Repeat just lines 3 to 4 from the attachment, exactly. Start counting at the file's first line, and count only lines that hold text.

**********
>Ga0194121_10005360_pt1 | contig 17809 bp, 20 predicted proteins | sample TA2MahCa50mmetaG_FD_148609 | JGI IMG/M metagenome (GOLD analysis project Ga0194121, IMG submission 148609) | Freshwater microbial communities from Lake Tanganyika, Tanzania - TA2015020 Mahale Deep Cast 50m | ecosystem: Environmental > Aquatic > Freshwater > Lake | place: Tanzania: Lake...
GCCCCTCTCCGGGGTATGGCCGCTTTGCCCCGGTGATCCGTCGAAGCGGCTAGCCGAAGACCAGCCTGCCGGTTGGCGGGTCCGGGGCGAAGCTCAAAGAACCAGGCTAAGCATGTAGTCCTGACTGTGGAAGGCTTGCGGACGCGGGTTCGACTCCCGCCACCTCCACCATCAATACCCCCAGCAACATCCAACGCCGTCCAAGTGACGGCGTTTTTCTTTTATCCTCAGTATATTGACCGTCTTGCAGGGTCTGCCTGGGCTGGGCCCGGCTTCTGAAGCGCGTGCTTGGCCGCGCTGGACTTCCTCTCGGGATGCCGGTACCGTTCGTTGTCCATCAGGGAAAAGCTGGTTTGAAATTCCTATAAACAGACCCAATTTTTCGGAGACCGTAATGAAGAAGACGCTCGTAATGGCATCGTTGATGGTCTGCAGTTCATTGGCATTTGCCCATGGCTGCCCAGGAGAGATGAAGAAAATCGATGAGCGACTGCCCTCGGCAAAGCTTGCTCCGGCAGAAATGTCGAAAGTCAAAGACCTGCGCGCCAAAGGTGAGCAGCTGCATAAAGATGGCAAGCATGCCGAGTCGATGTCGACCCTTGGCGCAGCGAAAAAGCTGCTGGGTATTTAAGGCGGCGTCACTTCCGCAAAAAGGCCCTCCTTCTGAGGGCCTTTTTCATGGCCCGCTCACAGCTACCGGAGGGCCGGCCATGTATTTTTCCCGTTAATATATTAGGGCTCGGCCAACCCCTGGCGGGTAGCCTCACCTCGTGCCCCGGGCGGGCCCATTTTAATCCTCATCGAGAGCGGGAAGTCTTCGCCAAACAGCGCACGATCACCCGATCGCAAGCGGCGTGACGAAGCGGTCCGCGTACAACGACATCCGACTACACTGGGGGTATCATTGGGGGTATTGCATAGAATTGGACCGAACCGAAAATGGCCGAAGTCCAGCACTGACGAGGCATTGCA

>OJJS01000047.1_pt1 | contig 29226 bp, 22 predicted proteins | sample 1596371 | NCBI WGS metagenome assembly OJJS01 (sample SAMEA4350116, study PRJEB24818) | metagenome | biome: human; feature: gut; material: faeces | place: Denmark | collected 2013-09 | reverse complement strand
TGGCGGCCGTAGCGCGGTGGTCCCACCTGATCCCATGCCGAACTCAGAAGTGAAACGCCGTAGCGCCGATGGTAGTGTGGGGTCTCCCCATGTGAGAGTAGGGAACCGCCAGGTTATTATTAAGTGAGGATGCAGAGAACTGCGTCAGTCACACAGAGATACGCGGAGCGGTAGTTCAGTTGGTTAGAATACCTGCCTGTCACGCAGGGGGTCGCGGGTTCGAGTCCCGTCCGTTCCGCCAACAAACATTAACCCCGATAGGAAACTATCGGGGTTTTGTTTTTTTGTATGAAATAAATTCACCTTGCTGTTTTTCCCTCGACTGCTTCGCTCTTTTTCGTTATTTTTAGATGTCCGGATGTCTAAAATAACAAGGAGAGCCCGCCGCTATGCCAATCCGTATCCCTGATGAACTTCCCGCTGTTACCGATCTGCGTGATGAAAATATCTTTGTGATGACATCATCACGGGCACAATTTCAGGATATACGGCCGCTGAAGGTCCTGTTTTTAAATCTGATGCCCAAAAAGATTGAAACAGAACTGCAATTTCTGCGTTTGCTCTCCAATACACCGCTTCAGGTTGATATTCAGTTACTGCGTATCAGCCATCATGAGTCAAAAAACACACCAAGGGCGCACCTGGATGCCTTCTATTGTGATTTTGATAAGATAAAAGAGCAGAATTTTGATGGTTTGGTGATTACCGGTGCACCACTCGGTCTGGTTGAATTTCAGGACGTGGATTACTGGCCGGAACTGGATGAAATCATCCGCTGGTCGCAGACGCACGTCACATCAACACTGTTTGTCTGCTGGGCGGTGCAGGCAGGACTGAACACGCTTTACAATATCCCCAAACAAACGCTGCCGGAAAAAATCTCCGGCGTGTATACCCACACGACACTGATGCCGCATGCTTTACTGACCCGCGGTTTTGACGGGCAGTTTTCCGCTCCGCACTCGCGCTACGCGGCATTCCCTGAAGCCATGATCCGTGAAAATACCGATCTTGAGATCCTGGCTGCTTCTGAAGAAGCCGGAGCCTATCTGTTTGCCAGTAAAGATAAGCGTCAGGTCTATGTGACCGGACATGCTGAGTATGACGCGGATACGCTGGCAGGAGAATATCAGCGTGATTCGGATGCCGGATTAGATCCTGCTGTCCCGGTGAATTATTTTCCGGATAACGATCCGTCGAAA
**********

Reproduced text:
>OJJS01000047.1_pt1 | contig 29226 bp, 22 predicted proteins | sample 1596371 | NCBI WGS metagenome assembly OJJS01 (sample SAMEA4350116, study PRJEB24818) | metagenome | biome: human; feature: gut; material: faeces | place: Denmark | collected 2013-09 | reverse complement strand
TGGCGGCCGTAGCGCGGTGGTCCCACCTGATCCCATGCCGAACTCAGAAGTGAAACGCCGTAGCGCCGATGGTAGTGTGGGGTCTCCCCATGTGAGAGTAGGGAACCGCCAGGTTATTATTAAGTGAGGATGCAGAGAACTGCGTCAGTCACACAGAGATACGCGGAGCGGTAGTTCAGTTGGTTAGAATACCTGCCTGTCACGCAGGGGGTCGCGGGTTCGAGTCCCGTCCGTTCCGCCAACAAACATTAACCCCGATAGGAAACTATCGGGGTTTTGTTTTTTTGTATGAAATAAATTCACCTTGCTGTTTTTCCCTCGACTGCTTCGCTCTTTTTCGTTATTTTTAGATGTCCGGATGTCTAAAATAACAAGGAGAGCCCGCCGCTATGCCAATCCGTATCCCTGATGAACTTCCCGCTGTTACCGATCTGCGTGATGAAAATATCTTTGTGATGACATCATCACGGGCACAATTTCAGGATATACGGCCGCTGAAGGTCCTGTTTTTAAATCTGATGCCCAAAAAGATTGAAACAGAACTGCAATTTCTGCGTTTGCTCTCCAATACACCGCTTCAGGTTGATATTCAGTTACTGCGTATCAGCCATCATGAGTCAAAAAACACACCAAGGGCGCACCTGGATGCCTTCTATTGTGATTTTGATAAGATAAAAGAGCAGAATTTTGATGGTTTGGTGATTACCGGTGCACCACTCGGTCTGGTTGAATTTCAGGACGTGGATTACTGGCCGGAACTGGATGAAATCATCCGCTGGTCGCAGACGCACGTCACATCAACACTGTTTGTCTGCTGGGCGGTGCAGGCAGGACTGAACACGCTTTACAATATCCCCAAACAAACGCTGCCGGAAAAAATCTCCGGCGTGTATACCCACACGACACTGATGCCGCATGCTTTACTGACCCGCGGTTTTGACGGGCAGTTTTCCGCTCCGCACTCGCGCTACGCGGCATTCCCTGAAGCCATGATCCGTGAAAATACCGATCTTGAGATCCTGGCTGCTTCTGAAGAAGCCGGAGCCTATCTGTTTGCCAGTAAAGATAAGCGTCAGGTCTATGTGACCGGACATGCTGAGTATGACGCGGATACGCTGGCAGGAGAATATCAGCGTGATTCGGATGCCGGATTAGATCCTGCTGTCCCGGTGAATTATTTTCCGGATAACGATCCGTCGAAA